Banking Rules Reform – What’s in the Pipeline?
APRIL 06, 2021

The Banking Supervision function is currently working on reviewing and updating a number of Banking Rules. As highlighted above, several changes are being carried out to Banking Rules in particular to reflect and transpose some of the provisions of the CRDV.

Moreover, some Banking Rules are being completely revamped mainly in order to reflect any regulatory developments which would have taken place at EU level. An overview of the main Banking Rules which will be revised and possibly published during 2021 is provided below.

BR/09 – Non-Performing Loans (NPLs)

The MFSA has been very proactive in the context of addressing risks arising from Non-Performing Loans (NPLs). In fact, the Banking Rule BR/09 has served as a good tool for banks and the Authority to manage and supervise the level of NPLs in the Maltese banking system. This has also contributed to maintaining NPL levels under control. However, the BR/09 will be amended in order to, inter alia, implement the EBA Guidelines on the management of non-performing and forborne exposures (EBA/GL/2018/06).

Banks are expected to ensure they are in line with such EBA Guidelines. Banks are expected to reduce their levels of NPEs and effectively manage the NPEs and forborne exposures (FBEs). In this respect, the NPL threshold currently provided for in the BR/09 will also be aligned with the ratio set in EBA Guidelines. Thus, banks with a gross NPE ratio of 5% or above, will be required to develop and operationalise an NPE strategy as part of the overall bank’s strategy to target NPE reduction over a set period of time.

The Rule will also lay down the requirements in relation to the governance structure and operational set-up for addressing NPEs and FBEs. This will also be supplemented with further requirements in relation to NPE recognition, NPE impairment and write-offs. Other important elements that will be incorporated in the BR/09 include requirements with respect to collateral valuation of immovable and movable property such as the respective governance, procedures and controls, valuation methodology, IT database requirements, etc.

BR/12 - SREP

The Banking Rule on the Supervisory Review and Evaluation Process will also be revamped primarily in order to cater for the implementation, where relevant, of the EBA Guidelines on common procedures and methodologies for the supervisory review and evaluation process (SREP) and supervisory stress testing (EBA/GL/2018/03). In this respect banks are required to ensure that they are in line with the provisions of the EBA Guidelines with respect to the four different elements of SREP.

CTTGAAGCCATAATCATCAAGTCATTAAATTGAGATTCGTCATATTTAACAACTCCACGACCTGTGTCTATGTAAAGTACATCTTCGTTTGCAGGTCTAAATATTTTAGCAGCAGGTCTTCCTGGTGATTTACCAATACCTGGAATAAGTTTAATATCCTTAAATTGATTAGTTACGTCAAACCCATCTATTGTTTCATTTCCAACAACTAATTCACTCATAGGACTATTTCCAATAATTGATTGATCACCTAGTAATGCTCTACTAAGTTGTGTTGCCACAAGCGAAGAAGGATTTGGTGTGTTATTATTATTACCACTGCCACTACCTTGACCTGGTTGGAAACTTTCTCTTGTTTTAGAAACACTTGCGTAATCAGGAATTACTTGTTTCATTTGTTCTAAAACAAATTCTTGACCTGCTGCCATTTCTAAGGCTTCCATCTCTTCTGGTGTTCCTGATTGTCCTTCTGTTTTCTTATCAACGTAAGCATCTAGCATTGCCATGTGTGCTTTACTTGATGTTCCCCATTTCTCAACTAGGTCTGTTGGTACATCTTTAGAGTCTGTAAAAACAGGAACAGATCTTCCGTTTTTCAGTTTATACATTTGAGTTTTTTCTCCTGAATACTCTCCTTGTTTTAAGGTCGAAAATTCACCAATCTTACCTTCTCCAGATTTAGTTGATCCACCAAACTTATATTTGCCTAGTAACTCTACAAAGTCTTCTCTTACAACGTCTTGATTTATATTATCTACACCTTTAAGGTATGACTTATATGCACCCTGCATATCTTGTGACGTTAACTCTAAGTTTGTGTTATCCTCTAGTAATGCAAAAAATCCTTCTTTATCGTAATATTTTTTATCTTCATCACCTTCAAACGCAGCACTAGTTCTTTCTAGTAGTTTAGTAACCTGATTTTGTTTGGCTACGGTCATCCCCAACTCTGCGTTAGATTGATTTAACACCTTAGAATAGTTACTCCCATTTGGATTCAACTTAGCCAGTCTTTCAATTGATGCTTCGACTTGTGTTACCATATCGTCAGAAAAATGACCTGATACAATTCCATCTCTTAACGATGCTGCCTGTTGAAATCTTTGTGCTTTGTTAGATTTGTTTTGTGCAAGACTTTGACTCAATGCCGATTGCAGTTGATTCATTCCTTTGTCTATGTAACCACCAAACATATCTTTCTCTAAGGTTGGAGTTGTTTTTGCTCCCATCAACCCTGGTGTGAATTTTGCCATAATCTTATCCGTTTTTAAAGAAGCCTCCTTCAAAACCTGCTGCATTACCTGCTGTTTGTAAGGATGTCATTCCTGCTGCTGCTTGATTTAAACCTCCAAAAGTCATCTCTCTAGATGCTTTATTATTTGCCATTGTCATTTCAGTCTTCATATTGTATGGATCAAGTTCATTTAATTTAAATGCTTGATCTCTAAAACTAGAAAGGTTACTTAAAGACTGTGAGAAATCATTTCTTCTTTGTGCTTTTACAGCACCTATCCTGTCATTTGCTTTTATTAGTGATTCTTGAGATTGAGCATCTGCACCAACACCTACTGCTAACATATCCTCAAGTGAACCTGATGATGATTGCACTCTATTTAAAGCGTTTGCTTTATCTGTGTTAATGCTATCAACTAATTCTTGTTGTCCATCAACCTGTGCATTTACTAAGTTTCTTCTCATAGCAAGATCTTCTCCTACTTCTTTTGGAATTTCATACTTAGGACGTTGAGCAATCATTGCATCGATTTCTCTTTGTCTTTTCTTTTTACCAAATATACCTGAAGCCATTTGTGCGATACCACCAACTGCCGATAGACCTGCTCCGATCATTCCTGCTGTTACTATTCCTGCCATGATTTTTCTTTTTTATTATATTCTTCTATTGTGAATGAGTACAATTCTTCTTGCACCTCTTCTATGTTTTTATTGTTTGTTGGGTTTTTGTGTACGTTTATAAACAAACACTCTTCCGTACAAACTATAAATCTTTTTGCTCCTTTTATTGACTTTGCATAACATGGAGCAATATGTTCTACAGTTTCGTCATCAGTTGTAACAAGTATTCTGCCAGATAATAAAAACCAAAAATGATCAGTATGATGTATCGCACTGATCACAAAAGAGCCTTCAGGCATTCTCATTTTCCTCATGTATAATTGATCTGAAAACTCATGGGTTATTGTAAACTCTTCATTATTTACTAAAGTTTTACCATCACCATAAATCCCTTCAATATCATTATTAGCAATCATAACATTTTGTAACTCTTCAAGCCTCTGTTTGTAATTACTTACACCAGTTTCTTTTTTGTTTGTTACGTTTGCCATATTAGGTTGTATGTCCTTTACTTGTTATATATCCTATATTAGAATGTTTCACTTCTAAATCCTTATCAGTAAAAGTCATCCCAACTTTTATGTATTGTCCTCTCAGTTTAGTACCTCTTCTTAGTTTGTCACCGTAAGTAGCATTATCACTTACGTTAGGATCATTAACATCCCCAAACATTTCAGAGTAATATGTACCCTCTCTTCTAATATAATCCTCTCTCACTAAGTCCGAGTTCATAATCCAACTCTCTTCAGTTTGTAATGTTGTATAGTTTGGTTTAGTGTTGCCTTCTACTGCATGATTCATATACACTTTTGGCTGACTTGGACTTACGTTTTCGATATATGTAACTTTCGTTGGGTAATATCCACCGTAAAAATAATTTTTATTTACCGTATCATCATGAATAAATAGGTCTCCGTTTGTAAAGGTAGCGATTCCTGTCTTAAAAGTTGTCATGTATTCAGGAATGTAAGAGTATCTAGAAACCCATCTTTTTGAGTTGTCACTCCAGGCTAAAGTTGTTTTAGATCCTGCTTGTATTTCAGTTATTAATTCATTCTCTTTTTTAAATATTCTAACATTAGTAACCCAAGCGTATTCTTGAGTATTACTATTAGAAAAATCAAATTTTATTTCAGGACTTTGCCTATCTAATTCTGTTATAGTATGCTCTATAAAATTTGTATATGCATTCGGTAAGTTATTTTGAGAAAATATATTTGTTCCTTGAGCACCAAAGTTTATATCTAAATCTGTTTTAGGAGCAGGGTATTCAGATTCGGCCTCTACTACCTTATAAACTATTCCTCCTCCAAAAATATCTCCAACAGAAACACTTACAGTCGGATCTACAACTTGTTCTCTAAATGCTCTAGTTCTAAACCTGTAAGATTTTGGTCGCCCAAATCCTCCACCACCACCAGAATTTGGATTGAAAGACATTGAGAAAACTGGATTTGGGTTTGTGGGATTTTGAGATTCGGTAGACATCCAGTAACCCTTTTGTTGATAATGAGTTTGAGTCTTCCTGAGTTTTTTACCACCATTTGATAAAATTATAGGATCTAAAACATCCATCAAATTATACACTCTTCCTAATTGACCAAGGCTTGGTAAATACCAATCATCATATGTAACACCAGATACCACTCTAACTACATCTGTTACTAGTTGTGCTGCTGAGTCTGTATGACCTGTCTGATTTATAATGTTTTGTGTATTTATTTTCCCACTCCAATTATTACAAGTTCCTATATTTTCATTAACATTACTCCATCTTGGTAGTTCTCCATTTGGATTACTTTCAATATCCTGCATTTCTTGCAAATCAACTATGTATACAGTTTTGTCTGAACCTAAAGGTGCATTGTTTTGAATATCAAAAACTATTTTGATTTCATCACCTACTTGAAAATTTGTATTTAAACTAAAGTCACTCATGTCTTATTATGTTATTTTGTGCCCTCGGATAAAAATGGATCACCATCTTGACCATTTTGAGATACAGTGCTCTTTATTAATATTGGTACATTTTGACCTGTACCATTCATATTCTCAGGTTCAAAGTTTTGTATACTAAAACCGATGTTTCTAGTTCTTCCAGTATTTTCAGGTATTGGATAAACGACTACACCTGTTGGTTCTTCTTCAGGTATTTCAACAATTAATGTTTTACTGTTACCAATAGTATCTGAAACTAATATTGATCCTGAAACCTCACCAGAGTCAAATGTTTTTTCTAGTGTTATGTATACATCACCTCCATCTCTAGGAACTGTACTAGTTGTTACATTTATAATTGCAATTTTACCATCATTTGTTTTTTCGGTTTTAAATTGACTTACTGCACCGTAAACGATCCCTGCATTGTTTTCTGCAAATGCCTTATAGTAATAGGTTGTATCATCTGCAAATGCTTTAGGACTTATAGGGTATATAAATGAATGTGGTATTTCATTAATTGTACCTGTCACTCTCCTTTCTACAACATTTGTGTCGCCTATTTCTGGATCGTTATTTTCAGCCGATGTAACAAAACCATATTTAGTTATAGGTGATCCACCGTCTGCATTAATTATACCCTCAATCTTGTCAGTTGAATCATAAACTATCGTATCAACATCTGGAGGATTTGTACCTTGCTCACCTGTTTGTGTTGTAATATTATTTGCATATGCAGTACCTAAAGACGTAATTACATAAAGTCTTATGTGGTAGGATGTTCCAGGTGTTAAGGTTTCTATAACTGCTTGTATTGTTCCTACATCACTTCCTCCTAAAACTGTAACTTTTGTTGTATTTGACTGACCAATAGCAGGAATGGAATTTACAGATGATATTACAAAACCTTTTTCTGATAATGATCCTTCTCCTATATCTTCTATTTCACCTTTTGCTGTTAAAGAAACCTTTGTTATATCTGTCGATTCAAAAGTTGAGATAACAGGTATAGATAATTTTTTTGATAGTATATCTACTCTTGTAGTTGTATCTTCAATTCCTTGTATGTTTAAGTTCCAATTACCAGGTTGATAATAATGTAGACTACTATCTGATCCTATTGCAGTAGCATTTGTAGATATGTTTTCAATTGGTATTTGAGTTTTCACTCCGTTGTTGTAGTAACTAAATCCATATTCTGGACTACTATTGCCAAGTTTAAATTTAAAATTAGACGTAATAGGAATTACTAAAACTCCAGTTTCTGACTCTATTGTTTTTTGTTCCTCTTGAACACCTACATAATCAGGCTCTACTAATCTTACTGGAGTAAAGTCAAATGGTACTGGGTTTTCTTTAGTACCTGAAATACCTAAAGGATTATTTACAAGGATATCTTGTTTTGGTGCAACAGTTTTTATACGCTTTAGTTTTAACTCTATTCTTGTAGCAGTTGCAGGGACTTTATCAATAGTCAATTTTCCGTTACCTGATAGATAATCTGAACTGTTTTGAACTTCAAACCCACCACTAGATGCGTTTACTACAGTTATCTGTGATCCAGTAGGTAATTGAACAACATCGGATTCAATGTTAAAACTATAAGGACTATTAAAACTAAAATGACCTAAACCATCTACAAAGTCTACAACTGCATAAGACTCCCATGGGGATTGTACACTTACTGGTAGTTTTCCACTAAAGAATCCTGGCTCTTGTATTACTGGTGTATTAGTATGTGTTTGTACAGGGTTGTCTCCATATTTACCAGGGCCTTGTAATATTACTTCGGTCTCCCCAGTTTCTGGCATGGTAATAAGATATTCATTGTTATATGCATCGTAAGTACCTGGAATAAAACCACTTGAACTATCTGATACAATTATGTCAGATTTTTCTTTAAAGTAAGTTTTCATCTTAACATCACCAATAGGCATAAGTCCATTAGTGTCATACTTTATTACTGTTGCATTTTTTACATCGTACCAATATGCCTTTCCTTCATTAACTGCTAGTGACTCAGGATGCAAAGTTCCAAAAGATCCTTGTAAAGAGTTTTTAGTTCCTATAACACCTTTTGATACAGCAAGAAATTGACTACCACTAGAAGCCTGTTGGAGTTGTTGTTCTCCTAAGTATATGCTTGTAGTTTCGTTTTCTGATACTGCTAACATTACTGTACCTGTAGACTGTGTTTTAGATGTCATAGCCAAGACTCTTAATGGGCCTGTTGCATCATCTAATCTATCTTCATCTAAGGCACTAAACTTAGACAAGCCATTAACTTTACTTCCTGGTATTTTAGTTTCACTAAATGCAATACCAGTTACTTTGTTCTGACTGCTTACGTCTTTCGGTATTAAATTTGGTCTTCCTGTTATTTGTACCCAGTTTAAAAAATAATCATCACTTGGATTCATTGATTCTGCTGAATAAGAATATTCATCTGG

In general, banks must ensure that a) the business model of the bank is viable and sustainable, b) the governance structure and internal control framework of the bank is adequate to the risk profile of the bank, c) the bank adequately identifies the risks that it is exposed to and maintains the necessary amount of capital, and d) the bank adequately identifies its risks in relation to liquidity and funding and ensures that it has the appropriate levels of liquidity and funding resources. Thus, banks need to ensure that they have in place an adequate overall risk management and governance framework relative to their risk profile.

New BR on Internal Governance

During 2021, it is envisaged that a new Banking Rule will be published on Internal Governance. The main purpose of this Rule is to transpose relevant provisions of the CRD and to fully implement the EBA Guidelines on Internal Governance (EBA/GL/2017/11).

In this respect, the Rule will lay down the requirements related to the role and composition of the Boards and committees as well as highlighting the directors’ responsibility for the implementation of governance arrangements in order to ensure effective and prudent management.

The Rule will set out the requirements to be fulfilled by banks and their Boards on the organisational framework and structure of the bank as well as the risk culture and the business conduct principles and corporate values. From an operational perspective, the Rule will also provide detail on the policies and procedures that need to be in place. Banks shall develop and maintain a robust and comprehensive internal control framework, within which all business lines shall be responsible for managing their risks. On this basis, the Rule will prescribe requirements in relation to the internal control framework and control functions. The Rule will also provide for the establishment, role and requirements of the risk management function, the compliance function, and the internal audit function which form part of the internal control framework.